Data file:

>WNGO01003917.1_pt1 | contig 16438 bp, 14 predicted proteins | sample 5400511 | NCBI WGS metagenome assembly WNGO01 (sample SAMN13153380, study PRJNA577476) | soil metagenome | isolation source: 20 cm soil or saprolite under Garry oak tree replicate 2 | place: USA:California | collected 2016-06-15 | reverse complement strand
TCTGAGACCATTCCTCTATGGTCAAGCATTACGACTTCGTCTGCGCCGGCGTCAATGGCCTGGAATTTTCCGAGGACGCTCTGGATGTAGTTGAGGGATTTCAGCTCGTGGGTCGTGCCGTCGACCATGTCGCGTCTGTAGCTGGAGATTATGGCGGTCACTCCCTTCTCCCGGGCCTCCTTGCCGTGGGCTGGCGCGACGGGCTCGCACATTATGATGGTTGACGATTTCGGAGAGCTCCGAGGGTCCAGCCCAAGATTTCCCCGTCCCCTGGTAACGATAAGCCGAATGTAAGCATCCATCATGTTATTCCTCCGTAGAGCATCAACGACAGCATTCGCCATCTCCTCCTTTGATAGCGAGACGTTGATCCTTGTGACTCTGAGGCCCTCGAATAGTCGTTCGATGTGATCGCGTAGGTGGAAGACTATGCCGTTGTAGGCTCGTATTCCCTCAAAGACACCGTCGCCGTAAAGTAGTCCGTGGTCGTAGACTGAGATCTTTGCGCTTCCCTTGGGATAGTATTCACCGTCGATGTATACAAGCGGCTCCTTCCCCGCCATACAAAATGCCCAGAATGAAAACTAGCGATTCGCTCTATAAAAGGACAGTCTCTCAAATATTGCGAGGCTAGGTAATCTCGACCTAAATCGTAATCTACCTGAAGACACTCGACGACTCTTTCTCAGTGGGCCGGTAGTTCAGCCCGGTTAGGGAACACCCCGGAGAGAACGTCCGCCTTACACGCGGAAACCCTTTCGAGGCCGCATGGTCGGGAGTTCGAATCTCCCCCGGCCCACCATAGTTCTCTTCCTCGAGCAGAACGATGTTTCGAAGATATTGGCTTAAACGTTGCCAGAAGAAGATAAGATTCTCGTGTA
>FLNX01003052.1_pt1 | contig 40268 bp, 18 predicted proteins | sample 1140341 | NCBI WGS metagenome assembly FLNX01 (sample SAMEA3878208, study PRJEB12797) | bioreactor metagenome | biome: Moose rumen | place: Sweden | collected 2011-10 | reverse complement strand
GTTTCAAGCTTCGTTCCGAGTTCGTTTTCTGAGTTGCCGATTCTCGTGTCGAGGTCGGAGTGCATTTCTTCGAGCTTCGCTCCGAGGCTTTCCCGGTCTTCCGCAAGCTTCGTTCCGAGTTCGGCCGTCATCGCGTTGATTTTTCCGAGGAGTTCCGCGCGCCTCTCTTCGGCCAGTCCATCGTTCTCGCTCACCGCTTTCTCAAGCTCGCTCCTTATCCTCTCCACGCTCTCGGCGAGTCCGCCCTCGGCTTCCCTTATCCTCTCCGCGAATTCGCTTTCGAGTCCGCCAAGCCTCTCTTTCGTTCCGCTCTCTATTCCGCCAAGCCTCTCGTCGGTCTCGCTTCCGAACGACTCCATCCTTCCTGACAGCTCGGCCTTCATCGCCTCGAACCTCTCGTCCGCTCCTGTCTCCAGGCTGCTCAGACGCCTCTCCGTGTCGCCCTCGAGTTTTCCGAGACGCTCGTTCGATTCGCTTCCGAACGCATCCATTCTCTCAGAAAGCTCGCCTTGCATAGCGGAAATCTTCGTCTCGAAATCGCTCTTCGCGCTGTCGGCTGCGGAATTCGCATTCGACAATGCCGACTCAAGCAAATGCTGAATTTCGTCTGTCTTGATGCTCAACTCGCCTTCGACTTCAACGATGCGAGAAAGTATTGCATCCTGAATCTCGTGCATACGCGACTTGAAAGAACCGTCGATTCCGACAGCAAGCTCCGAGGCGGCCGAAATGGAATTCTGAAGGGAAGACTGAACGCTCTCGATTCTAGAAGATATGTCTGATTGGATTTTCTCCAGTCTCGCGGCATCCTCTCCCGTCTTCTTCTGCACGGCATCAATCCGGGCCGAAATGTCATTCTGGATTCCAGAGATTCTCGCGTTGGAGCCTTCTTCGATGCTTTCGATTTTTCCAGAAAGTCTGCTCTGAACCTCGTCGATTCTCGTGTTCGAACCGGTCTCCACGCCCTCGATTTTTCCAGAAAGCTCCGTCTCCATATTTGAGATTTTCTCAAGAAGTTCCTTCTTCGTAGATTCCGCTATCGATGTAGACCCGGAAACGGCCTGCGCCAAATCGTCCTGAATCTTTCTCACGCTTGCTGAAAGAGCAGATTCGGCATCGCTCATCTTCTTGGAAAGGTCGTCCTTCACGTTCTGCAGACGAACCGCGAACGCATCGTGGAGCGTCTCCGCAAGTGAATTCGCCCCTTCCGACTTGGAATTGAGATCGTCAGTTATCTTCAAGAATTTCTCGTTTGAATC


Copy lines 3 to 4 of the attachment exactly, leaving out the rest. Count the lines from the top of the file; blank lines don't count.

>FLNX01003052.1_pt1 | contig 40268 bp, 18 predicted proteins | sample 1140341 | NCBI WGS metagenome assembly FLNX01 (sample SAMEA3878208, study PRJEB12797) | bioreactor metagenome | biome: Moose rumen | place: Sweden | collected 2011-10 | reverse complement strand
GTTTCAAGCTTCGTTCCGAGTTCGTTTTCTGAGTTGCCGATTCTCGTGTCGAGGTCGGAGTGCATTTCTTCGAGCTTCGCTCCGAGGCTTTCCCGGTCTTCCGCAAGCTTCGTTCCGAGTTCGGCCGTCATCGCGTTGATTTTTCCGAGGAGTTCCGCGCGCCTCTCTTCGGCCAGTCCATCGTTCTCGCTCACCGCTTTCTCAAGCTCGCTCCTTATCCTCTCCACGCTCTCGGCGAGTCCGCCCTCGGCTTCCCTTATCCTCTCCGCGAATTCGCTTTCGAGTCCGCCAAGCCTCTCTTTCGTTCCGCTCTCTATTCCGCCAAGCCTCTCGTCGGTCTCGCTTCCGAACGACTCCATCCTTCCTGACAGCTCGGCCTTCATCGCCTCGAACCTCTCGTCCGCTCCTGTCTCCAGGCTGCTCAGACGCCTCTCCGTGTCGCCCTCGAGTTTTCCGAGACGCTCGTTCGATTCGCTTCCGAACGCATCCATTCTCTCAGAAAGCTCGCCTTGCATAGCGGAAATCTTCGTCTCGAAATCGCTCTTCGCGCTGTCGGCTGCGGAATTCGCATTCGACAATGCCGACTCAAGCAAATGCTGAATTTCGTCTGTCTTGATGCTCAACTCGCCTTCGACTTCAACGATGCGAGAAAGTATTGCATCCTGAATCTCGTGCATACGCGACTTGAAAGAACCGTCGATTCCGACAGCAAGCTCCGAGGCGGCCGAAATGGAATTCTGAAGGGAAGACTGAACGCTCTCGATTCTAGAAGATATGTCTGATTGGATTTTCTCCAGTCTCGCGGCATCCTCTCCCGTCTTCTTCTGCACGGCATCAATCCGGGCCGAAATGTCATTCTGGATTCCAGAGATTCTCGCGTTGGAGCCTTCTTCGATGCTTTCGATTTTTCCAGAAAGTCTGCTCTGAACCTCGTCGATTCTCGTGTTCGAACCGGTCTCCACGCCCTCGATTTTTCCAGAAAGCTCCGTCTCCATATTTGAGATTTTCTCAAGAAGTTCCTTCTTCGTAGATTCCGCTATCGATGTAGACCCGGAAACGGCCTGCGCCAAATCGTCCTGAATCTTTCTCACGCTTGCTGAAAGAGCAGATTCGGCATCGCTCATCTTCTTGGAAAGGTCGTCCTTCACGTTCTGCAGACGAACCGCGAACGCATCGTGGAGCGTCTCCGCAAGTGAATTCGCCCCTTCCGACTTGGAATTGAGATCGTCAGTTATCTTCAAGAATTTCTCGTTTGAATC